There's something about our camera-equipped portable mini-computers that makes app developers look at them as the perfect platform for yet another niche photo editing app. Want to add text to your images? Here's something for that. Want cool filters? Try this on for size. Want to feel like Snoop Lion? Of course you do. Fragment doesn't even claim to make your photos better. It just makes them... different.
Fragment gives users the power to change their plain photos into abstract works of art. Read More
You have an opportunity to get in on the ground floor of the latest gaming craze to sweep the nation—Swing Copters. It's like Flappy Bird, but vertical. Yeah, it goes up instead of to the right. Revolutionary. This is the second game from Dong Nguyen of .GEARS Studios, and will presumably be the first one he doesn't unpublish for mysterious reasons in a few months. It's free with ads, but the supposed in-app purchase to remove them doesn't seem to be present in the Android version. Read More
Today, the CEO of Unity Technology David Helgason announced a collaboration with Intel to add x86 support to the company's wildly popular Unity 3D game engine. The news was presented during the keynote speech at the Unite 2014 game developers conference alongside announcements for upcoming support of Samsung's Smart TVs and Google's Android TV.
Helgason delivered the information pretty quickly, but it's not the kind of thing that requires a long introduction. Read More
Crowdfunding complex hardware is risky business, and it seems that risk is something backers of the Kreyos Meteor smartwatch are becoming all too familiar with.
The Kreyos smartwatch (red flag #1) began as a flex-funding campaign (red flag #2) on Indiegogo (red flag #3) in July of 2013. After raising $1.5 million - $1.4 million more than their original goal - Kreyos set to work creating its seemingly well-funded, purportedly unique product. Read More
One complaint many Glass users have voiced since the Explorer Program began is that Glass has very limited contact management capabilities. Users could add contacts in the MyGlass interface, but those manually added contacts were the only ones a user could correspond with using Google's eye-mounted computer.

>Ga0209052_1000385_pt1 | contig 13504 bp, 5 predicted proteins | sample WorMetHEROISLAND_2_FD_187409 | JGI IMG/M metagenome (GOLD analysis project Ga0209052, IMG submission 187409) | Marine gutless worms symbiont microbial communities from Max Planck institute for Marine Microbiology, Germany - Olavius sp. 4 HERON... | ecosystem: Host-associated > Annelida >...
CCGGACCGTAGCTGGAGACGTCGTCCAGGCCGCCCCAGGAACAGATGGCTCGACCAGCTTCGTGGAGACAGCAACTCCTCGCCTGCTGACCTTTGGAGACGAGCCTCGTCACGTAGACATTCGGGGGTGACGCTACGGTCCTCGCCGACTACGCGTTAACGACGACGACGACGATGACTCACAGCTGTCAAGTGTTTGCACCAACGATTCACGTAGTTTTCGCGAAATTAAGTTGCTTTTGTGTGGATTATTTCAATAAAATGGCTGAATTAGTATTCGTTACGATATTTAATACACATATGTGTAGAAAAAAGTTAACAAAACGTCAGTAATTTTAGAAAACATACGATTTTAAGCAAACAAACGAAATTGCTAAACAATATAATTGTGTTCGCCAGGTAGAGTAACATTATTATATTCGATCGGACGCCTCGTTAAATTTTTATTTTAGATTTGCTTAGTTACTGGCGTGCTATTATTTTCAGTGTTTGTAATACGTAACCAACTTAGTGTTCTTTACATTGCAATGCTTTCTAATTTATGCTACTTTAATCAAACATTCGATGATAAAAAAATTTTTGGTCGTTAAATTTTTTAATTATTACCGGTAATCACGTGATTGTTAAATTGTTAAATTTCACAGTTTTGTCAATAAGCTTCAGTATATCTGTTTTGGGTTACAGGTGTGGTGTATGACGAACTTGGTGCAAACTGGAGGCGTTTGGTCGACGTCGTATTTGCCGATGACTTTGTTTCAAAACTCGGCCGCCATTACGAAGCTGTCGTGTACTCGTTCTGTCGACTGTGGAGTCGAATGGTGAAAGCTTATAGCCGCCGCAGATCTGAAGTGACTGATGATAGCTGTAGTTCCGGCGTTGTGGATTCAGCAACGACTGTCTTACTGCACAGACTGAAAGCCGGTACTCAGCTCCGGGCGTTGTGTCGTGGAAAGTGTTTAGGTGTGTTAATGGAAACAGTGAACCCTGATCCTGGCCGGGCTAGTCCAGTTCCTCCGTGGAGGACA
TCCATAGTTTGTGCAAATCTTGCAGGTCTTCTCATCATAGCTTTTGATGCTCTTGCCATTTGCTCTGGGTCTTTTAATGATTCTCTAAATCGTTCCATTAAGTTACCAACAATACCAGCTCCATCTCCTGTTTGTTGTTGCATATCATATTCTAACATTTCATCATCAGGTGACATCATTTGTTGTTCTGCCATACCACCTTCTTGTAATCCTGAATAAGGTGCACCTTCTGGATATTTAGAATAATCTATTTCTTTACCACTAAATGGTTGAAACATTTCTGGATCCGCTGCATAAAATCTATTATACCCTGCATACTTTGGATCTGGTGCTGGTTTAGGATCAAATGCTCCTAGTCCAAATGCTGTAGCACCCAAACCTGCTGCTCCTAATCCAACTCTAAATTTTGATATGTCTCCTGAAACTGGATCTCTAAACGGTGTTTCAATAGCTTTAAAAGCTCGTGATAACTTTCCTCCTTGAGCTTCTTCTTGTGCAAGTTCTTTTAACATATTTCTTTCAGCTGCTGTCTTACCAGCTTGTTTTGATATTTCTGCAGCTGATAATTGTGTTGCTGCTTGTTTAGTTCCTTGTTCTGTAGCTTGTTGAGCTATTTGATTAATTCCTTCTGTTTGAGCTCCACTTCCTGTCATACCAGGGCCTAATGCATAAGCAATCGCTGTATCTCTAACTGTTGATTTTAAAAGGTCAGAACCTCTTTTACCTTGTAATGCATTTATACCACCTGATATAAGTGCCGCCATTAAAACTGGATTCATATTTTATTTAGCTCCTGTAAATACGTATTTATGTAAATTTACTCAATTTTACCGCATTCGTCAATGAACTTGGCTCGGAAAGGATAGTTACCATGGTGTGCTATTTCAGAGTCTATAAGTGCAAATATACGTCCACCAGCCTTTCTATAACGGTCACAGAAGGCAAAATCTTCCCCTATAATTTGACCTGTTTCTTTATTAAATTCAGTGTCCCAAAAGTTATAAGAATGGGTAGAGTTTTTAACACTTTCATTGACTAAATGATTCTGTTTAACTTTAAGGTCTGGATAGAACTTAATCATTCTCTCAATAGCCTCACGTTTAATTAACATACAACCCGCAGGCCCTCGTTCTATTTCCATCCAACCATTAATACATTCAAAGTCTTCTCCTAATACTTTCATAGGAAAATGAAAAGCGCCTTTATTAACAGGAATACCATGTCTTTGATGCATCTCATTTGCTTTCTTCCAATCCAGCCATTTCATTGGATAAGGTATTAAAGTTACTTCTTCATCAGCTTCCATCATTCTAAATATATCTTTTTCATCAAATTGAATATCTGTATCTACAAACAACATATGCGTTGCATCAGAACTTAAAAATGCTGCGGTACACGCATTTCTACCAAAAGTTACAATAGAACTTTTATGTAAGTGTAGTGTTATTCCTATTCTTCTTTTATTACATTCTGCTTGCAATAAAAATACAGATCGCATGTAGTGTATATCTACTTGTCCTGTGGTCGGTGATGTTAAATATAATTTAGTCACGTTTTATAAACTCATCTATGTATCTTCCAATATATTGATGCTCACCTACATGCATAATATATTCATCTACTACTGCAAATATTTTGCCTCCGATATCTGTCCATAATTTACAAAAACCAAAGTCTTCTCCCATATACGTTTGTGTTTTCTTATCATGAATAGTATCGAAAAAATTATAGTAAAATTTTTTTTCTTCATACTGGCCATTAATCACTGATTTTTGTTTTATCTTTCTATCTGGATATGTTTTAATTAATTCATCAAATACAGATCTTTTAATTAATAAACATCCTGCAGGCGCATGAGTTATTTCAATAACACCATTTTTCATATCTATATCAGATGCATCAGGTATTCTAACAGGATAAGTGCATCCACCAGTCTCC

The Glass team is fixing that - and a number of other things - in an update to XE20.1, announced today. The update will allow Glass to see all a user's contacts, with starred contacts showing up for quick voice access. Read More
One of the first pieces I submitted to Android Police over a year ago was a hands-on look at an app called the Spin Alarm Clock. I hated it. I couldn't get the thing to work on my admittedly crappy phone at the time, and the entire experience just made me want to vomit.
As it turns out, that app was a clone of an iOS app that did the same thing. Read More
IR ports are becoming a thing again with flagship devices from Samsung and HTC now commonly sporting them. They aren't used for terribly slow data transfers like back in the old days, but for controlling TVs and stuff. The built-in apps on the phones are okay, but Smart IR Remote is in a league of its own, and now it's added voice commands through Google Now. Take a gander at this video and be impressed. Read More
Uber has created an API that will enable developers to integrate their apps with the ride-sharing service. It lets apps look up pickup times, fare estimates, destinations, and trip history. To envision what this looks like in practice, close your eyes and picture an airline app with the ability to check flight status, book a flight, and request a ride using Uber all in one place. Imagine being able to request a ride with Uber whenever a friend drops an address in an instant message. Read More
Maybe you held off buying a Chromecast, even though it's totally awesome, or perhaps you just need another one. Either way, you can pick one up right now on Groupon for $25. It's refurbished, but $10 off isn't bad.
Today the MediaFire Android app is turning 2.0, an age that resembles 20 but generally brings along more change in the life of an app. Software seemingly goes through digital puberty overnight and finds itself tucked inside a new body that looks different and similar at the same time. The latest version of MediaFire won't look unfamiliar to people who have known the app for a while, but most would probably say it has aged for the better. Read More